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CV Joint boot replacement: Do it yourself or not?

Discussion in 'General Tech and Maintenance' started by LordVader, Sep 14, 2004.

  1. LordVader

    LordVader Member

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    Well the Civic (92CX) failed it's state inspection today because apparently one of the CV joint boots is torn. (not sure what that has to do with safety, but anyway...) My wife took it over to get it done so I havn't seen it yet but was wondering from those in the know is this something to tackle yourself? Would you go with a complete reman'ed axle assy? BTW, this inspection is required on any used vehicle before it can be transfered into your name.

    What REALLY sucks is that today is my son's 16th birthday and the wife and I wanted to have the inspection done and the tags on it when he got home from school. What a bummer... :angry:

    Discuss...
     
  2. GSRCRXsi

    GSRCRXsi Super Moderator Moderator VIP

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    just replace the whole axle.
     
  3. driverunknown

    driverunknown Senior Member

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    yeah go to autozone. it's sixty bucks with your core.
     
  4. 94RedSiGal

    94RedSiGal Senior Member

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    Does the car make a clicking noise when turning? It might be better and faster to buy a remanufactured axle assembly. You then turn in the old one to get the core fee back. You will also need to replace that large nut at that outer end of the shaft... once torqued down, you need to mush in one side again.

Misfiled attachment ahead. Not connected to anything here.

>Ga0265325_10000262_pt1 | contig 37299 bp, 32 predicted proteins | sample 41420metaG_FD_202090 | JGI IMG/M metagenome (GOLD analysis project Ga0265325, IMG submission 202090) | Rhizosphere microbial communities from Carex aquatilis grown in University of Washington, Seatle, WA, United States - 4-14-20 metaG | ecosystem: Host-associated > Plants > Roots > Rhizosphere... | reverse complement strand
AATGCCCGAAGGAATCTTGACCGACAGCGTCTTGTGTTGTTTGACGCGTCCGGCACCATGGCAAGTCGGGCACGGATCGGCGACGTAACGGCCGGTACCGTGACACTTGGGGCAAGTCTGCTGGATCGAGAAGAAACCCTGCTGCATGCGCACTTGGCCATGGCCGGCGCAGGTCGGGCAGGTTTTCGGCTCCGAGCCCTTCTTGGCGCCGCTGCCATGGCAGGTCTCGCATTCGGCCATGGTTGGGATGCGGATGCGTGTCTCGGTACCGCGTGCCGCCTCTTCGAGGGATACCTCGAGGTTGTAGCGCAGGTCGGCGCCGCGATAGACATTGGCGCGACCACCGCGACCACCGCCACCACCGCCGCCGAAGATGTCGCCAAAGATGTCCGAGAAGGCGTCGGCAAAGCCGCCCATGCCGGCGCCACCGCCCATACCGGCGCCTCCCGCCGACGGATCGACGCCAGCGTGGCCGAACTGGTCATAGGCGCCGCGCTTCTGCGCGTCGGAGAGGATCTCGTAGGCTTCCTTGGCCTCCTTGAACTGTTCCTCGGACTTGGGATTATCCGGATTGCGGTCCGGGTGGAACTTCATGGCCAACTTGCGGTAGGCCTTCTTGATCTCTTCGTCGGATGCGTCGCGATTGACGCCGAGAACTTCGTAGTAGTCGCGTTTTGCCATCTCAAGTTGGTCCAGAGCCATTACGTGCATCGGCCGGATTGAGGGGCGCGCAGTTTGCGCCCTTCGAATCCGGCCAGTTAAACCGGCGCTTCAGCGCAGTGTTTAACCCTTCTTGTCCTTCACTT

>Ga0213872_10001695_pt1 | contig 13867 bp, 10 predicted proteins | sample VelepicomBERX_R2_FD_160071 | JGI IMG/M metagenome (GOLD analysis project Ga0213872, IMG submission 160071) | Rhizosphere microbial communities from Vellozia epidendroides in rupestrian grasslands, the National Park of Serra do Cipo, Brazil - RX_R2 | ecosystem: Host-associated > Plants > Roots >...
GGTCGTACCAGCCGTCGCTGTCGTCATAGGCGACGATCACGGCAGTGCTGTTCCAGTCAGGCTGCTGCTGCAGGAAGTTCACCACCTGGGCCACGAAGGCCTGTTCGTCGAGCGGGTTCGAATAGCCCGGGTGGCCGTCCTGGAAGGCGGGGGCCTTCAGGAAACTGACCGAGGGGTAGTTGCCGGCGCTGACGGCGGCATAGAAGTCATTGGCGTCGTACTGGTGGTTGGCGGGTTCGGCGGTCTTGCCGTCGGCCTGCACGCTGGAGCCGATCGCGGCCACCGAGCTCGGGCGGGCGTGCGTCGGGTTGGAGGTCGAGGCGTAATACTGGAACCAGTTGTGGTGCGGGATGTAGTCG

5. LordVader

    LordVader Member

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    Nah. None of the usual clicking associated with a bad CV joint but I figure while I'm in there, I might as well go ahead and just replace the whole thing. I was curious as to why the nut would need replacing? :shrug: If it anything like the nut on the rear wheels I ca't see why it would but like I've said before, I'm a Chevy guy just helping his son. Or trying to...LOL
     
  6. driverunknown

    driverunknown Senior Member

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    IT's ok the nut usually comes with the axle if not, ask for it. It should be free The nut should be replaced because once you torque it down, you have to use a punch on the nut to stake it to the axle. If not, then you risk the nut getting too tight or loosening up on ya.
     
  7. phunky.buddha

    phunky.buddha Admin with a big stick Admin VIP